Alabama high school students could be required to learn about and take a test about financial literacy, if a bipartisan group of state lawmakers get their way.
Rep. Andy Whitt, R-Harvest, presented HB164 to the House Education Policy Committee Wednesday, telling members that as a community banker for the past 30 years, he has seen a decline in people who understand the basics of personal finance.
Whitt, who said he worked with State Treasurer Young Boozer and Superintendent Eric Mackey on the bill, proposes that students learn about:
- The types of bank accounts available and how to open and manage their own account,
- How to balance a checking account,
- How to manage credit cards and debt,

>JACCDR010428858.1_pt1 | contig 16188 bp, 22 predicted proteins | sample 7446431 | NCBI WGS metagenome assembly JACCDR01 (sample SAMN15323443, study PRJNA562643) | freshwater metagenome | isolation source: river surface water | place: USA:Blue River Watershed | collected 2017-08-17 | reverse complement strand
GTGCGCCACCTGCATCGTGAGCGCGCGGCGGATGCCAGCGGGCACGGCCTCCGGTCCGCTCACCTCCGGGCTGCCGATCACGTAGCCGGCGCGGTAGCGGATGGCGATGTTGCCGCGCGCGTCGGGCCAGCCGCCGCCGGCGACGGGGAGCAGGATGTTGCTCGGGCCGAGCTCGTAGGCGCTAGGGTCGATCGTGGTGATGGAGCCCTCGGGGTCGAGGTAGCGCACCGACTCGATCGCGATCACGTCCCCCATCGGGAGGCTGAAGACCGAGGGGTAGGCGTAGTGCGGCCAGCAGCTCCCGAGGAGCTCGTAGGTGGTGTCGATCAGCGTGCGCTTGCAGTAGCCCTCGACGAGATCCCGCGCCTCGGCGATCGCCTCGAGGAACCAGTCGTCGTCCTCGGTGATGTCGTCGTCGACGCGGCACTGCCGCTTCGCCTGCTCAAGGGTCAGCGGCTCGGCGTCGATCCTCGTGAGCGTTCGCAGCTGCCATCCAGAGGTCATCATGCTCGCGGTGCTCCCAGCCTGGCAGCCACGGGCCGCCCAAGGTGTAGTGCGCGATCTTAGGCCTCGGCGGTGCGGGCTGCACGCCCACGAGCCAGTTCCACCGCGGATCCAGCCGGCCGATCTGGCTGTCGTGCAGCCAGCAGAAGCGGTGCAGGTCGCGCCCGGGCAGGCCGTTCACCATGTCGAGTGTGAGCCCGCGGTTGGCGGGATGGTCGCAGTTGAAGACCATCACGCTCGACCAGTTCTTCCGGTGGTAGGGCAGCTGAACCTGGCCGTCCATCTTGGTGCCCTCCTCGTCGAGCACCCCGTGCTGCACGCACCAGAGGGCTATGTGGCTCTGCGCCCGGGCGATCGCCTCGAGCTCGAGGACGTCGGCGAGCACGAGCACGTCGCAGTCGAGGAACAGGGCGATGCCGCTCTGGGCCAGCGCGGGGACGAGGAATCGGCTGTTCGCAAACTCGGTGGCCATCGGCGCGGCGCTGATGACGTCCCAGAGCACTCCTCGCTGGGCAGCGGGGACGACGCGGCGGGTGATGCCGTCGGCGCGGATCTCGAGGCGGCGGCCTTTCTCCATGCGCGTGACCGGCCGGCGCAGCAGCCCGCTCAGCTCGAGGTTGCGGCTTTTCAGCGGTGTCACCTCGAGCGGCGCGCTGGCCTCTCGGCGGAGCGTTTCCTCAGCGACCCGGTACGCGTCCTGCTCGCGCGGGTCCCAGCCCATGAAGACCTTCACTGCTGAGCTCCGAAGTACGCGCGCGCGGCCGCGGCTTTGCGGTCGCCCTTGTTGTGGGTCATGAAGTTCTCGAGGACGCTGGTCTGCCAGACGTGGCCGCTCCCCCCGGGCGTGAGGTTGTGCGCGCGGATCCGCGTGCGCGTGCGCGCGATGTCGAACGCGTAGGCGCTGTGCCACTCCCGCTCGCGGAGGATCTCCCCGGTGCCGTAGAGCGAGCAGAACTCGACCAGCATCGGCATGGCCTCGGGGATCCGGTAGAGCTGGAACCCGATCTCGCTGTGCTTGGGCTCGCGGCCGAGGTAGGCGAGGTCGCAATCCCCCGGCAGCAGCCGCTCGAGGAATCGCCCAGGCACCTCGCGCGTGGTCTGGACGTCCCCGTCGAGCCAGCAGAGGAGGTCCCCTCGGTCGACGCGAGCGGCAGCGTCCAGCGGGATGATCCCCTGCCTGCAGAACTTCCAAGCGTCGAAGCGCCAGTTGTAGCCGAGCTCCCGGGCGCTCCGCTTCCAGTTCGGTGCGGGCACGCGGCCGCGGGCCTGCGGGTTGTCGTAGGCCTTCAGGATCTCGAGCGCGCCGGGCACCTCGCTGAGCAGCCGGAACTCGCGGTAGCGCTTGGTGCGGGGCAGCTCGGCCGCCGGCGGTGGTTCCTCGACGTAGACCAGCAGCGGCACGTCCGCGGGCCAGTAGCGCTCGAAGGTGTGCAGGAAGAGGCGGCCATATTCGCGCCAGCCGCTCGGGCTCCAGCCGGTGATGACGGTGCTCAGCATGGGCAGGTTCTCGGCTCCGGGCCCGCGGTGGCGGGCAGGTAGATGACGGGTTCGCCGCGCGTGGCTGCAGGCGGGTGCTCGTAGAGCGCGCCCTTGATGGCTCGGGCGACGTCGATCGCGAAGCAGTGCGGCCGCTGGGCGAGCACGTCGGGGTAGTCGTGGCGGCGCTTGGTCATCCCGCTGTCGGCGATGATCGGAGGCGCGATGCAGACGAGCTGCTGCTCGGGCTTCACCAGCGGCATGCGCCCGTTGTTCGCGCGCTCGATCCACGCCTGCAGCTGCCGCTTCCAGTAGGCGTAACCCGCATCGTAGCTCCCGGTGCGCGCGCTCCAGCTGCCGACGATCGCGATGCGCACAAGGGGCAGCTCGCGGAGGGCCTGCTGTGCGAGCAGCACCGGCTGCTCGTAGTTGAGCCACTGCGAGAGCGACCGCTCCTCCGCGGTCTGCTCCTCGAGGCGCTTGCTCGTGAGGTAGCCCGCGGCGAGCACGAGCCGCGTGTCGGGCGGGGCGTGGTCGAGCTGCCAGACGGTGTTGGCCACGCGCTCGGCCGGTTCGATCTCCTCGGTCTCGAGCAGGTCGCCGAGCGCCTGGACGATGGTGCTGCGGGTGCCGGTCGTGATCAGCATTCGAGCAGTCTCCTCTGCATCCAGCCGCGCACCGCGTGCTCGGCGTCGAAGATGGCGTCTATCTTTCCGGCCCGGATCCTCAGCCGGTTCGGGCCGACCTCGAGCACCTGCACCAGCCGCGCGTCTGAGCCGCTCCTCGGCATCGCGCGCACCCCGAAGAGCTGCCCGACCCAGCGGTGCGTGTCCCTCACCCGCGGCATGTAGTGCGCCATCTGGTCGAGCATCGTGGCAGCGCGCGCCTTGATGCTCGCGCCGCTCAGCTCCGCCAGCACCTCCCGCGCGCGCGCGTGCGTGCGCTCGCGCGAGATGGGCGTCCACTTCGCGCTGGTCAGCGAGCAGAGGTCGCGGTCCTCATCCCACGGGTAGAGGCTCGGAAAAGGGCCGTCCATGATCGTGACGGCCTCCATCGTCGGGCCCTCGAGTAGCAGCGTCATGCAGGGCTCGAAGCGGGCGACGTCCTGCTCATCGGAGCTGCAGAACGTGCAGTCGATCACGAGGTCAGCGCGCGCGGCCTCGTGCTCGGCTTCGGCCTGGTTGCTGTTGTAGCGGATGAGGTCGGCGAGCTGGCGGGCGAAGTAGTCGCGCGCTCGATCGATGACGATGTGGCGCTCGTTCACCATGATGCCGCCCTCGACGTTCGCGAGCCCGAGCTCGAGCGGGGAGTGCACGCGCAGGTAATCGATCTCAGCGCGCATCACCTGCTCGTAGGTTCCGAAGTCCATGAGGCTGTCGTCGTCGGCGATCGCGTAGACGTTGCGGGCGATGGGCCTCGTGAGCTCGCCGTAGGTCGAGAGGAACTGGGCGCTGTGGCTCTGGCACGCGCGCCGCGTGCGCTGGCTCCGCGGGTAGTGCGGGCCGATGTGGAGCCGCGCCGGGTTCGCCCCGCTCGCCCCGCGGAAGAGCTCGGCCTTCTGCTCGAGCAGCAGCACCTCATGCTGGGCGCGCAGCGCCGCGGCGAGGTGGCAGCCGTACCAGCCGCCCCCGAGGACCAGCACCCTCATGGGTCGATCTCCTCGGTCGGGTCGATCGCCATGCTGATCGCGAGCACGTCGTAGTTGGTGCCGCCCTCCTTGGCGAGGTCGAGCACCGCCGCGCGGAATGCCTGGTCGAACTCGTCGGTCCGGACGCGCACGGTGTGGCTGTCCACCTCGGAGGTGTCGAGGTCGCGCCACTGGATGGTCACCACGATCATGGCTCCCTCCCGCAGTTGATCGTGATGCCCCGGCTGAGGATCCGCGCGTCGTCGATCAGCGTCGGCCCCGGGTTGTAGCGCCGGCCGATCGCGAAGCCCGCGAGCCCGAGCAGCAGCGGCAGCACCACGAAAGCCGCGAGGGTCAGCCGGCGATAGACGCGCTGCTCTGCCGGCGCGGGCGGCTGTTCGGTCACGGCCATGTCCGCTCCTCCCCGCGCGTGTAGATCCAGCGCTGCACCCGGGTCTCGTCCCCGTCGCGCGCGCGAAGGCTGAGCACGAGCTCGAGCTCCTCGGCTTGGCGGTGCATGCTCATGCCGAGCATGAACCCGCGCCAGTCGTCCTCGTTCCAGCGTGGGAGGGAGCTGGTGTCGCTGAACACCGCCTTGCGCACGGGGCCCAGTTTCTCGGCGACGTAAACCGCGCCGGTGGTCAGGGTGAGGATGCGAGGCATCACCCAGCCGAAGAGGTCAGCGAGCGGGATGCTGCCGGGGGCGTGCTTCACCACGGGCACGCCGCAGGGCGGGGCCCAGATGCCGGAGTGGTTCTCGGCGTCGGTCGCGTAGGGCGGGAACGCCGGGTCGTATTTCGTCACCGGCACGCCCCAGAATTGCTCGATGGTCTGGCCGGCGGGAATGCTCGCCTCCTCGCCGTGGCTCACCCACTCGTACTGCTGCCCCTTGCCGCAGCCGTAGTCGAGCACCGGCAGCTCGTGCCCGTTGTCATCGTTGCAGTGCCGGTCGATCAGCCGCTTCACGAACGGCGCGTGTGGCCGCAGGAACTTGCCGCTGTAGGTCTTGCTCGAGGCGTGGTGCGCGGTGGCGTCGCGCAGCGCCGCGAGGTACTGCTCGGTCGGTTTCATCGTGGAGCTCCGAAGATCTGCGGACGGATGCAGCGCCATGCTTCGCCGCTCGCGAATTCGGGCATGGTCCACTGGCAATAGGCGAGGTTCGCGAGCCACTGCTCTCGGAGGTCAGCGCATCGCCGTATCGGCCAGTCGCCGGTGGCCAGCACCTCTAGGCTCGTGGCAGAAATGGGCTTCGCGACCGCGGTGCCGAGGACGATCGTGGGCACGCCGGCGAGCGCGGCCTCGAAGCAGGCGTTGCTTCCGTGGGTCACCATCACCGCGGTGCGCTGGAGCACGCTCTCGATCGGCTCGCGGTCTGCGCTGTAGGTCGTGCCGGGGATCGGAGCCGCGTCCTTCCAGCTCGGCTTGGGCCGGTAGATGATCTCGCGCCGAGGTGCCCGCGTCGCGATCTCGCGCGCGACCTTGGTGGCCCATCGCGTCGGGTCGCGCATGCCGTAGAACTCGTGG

- How to evaluate different types of loans,
- The types of insurance policies,
- How taxes work,
- How to calculate interest rates,
- Types of contracts,
- Types of saving and investment tools.
Alabama high school students already have to take a career preparedness course.
Under the new law, financial literacy information and a test to assess knowledge would be added to that course. Students would not have to pass the test.
The committee voted unanimously to send the bill to the full House of Representatives for consideration. It would still need to pass the Senate and be signed by the Governor prior to becoming law. The new standards would be required to be taught beginning with students in the ninth grade at the start of the 2024-25 school year.
Alabama dropped the high school graduation exam in 2014, but students must pass a civics test in order to graduate. Students must also complete the FAFSA, a form to determine how much financial aid a student could qualify for, unless a parent chooses to opt out.